Yesterday I wrote about the law being signed to allow teachers to give rectal diazepam (Valium) to student (for seizures, not to keep the class quiet). Today I look at some of the reasons to question the use of RD (Rectal Diazepam) Diastat from Valeant Pharmaceuticals North America.
SEIZURES ARE THE MOST COMMON medical problem requiring emergency medical services (EMS) transport in pediatric patients, accounting for up to 25% of all pediatric EMS calls in the United States.1 
This is certainly not an unimportant topic. IV (IntraVenous) lines may not be easy in children and are even more difficult during active seizures, so what is the best alternative? IO (Intraosseous) during a seizure? PR (Per Rectum) during a seizure? IN during a seizure?
On the other hand . . .
Most seizures stop within 5 minutes and do not mandate immediate medical treatment.3
Maybe a more conservative approach is indicated and treatment is only indicated for active seizures.
However, avoiding treatment is not always the right thing to do and can result in crippling or deadly outcomes.
Seizures that last longer than 5 to 10 minutes, however, are unlikely to stop without treatment and become more difficult to control with time.3 Prolonged or recurrent seizure activity persisting for 30 minutes may result in significant morbidity and mortality that correlates directly with seizure duration.3 
Therefore, some treatment option is essential. An IV is not always possible, or even practical. An IO is also not always possible or practical. Since the lack of treatment may result in permanent disability or death, what options are available and what works best?
The cost of IN midazolam is $12 per dose.11 
In the United States, the cost of RD (Diastat) is roughly $212 per dose.11 
For parents, it is probably cheaper to call an ambulance than to buy the RD (Rectal Diazepam) Diastat. There is usually no charge for treatment without transport. The concern is about stopping seizures and/or preventing further seizures. EMS is great at that.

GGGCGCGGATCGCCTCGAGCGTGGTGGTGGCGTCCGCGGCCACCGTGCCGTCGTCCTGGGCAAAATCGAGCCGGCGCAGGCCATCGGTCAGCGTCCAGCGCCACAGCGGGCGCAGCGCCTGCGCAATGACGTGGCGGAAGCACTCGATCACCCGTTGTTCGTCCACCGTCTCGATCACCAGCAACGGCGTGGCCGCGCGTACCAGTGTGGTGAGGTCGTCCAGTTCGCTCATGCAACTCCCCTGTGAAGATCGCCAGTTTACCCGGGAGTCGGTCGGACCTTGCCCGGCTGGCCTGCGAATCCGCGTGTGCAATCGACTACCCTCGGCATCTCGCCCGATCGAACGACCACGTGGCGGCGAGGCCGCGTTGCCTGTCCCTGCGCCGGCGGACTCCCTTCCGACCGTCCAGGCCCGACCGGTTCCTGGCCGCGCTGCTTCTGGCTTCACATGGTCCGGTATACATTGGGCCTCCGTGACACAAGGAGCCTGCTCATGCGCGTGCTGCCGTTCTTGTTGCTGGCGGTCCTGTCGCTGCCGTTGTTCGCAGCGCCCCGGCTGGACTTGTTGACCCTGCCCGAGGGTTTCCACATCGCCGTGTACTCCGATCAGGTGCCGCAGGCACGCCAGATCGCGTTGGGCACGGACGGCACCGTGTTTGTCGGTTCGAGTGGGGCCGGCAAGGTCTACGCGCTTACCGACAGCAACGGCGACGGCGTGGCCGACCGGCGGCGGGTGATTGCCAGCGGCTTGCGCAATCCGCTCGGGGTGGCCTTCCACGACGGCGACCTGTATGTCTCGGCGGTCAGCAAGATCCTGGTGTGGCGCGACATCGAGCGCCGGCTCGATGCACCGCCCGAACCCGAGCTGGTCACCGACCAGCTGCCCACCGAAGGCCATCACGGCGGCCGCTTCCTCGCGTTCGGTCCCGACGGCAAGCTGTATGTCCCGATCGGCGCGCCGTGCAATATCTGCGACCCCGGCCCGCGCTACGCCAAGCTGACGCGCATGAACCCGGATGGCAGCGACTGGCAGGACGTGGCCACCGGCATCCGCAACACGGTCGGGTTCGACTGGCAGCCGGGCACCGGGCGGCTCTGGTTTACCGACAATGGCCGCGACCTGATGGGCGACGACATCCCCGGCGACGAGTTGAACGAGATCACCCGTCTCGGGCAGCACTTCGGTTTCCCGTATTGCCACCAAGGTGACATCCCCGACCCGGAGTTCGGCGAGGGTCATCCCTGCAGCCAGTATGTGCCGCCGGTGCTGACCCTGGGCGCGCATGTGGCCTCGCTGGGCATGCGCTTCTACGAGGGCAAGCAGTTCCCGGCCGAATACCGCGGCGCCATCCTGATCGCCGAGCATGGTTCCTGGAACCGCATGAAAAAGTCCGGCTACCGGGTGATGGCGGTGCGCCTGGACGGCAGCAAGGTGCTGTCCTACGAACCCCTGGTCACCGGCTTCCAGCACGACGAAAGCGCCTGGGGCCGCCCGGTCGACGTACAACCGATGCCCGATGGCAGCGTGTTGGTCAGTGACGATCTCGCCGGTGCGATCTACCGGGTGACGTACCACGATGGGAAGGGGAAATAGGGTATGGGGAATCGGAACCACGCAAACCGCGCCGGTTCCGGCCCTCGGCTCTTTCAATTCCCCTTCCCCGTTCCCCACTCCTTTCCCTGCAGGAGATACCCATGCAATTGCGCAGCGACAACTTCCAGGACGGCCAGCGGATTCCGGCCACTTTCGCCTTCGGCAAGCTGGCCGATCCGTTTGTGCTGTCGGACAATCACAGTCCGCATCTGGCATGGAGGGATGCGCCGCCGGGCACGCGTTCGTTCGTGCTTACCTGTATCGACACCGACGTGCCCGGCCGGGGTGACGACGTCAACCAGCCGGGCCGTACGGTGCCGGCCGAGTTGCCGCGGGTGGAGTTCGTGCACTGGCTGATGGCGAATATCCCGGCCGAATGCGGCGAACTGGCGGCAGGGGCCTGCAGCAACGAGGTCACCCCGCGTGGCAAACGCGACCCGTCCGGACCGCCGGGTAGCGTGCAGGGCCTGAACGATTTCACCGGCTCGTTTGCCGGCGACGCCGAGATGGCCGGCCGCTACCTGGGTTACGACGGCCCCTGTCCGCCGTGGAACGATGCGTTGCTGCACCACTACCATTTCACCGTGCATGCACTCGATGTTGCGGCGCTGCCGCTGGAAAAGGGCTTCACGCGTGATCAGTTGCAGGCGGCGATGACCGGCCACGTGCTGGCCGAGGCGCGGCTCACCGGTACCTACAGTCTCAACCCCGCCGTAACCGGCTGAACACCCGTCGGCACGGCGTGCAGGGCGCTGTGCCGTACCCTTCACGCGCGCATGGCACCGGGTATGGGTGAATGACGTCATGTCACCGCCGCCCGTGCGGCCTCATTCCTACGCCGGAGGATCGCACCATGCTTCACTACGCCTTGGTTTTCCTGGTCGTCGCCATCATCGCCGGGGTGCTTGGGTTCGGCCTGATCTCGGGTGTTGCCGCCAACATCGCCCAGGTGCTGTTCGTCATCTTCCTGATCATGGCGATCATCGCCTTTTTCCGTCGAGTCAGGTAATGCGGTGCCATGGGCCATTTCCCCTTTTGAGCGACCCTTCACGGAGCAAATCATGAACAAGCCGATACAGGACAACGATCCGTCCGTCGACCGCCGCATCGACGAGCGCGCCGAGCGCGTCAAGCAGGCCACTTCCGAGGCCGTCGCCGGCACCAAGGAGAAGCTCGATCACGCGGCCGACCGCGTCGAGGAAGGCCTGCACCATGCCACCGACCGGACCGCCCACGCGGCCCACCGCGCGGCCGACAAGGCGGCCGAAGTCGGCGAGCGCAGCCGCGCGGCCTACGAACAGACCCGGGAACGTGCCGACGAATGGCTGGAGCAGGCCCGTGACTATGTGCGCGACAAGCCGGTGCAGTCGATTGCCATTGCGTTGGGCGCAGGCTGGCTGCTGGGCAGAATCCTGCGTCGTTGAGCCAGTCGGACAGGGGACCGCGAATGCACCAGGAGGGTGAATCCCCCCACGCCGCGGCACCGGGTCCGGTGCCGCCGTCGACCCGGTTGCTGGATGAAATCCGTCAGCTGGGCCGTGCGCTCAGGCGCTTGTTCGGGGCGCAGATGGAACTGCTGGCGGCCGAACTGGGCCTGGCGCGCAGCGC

Just based on money and the less socially awkward method of administration, unless PR diazepam significantly improves outcomes, the choice is simple for anyone who has to pay for Diastat.
Why pay over 17 times as much for the same outcome?
The burden of proof is clearly on those who would claim that PR diazepam is in any way better.
Diazepam has been around since 1963, so there should be a cheap generic version available. For EMS, there is a cheap generic version. For parents, there is the very expensive Diastat.
In EMS, we just take the 14 gauge catheter off of the needle and put it on a syringe that already has diazepam drawn up in it, lubricate the catheter liberally, insert it a couple of inches into the rectum, slowly pushing the plunger over a few seconds, waiting a few seconds, and removing the catheter while holding the buttocks together. Do not ever duct tape the patients buttocks together.
Complicated? Not really, especially after doing this once. More effective?
One affordable alternative to this multi-hundred dollar drug administration is –
The Mucosal Atomization Device (Wolf Tory Medical Inc, Salt Lake City, Utah) is an applicator placed on the syringe hub that distributes liquid for nasal administration in a 30-μ particle size, coating the mucosa.33 It is relatively inexpensive at $4 per applicator.11 
In Part II I will look at the results of this study. Is IN midazolam as effective as rectal Diastat?
 Intranasal midazolam vs rectal diazepam for the home treatment of acute seizures in pediatric patients with epilepsy.
Holsti M, Dudley N, Schunk J, Adelgais K, Greenberg R, Olsen C, Healy A, Firth S, Filloux F.
Arch Pediatr Adolesc Med. 2010 Aug;164(8):747-53.
PMID: 20679166 [PubMed - indexed for MEDLINE]
 Dosing and Administration of DIASTAT® AcuDial™ (diazepam rectal gel)
Valeant Pharmaceuticals North America
Information page with link to PDF download of administration instructions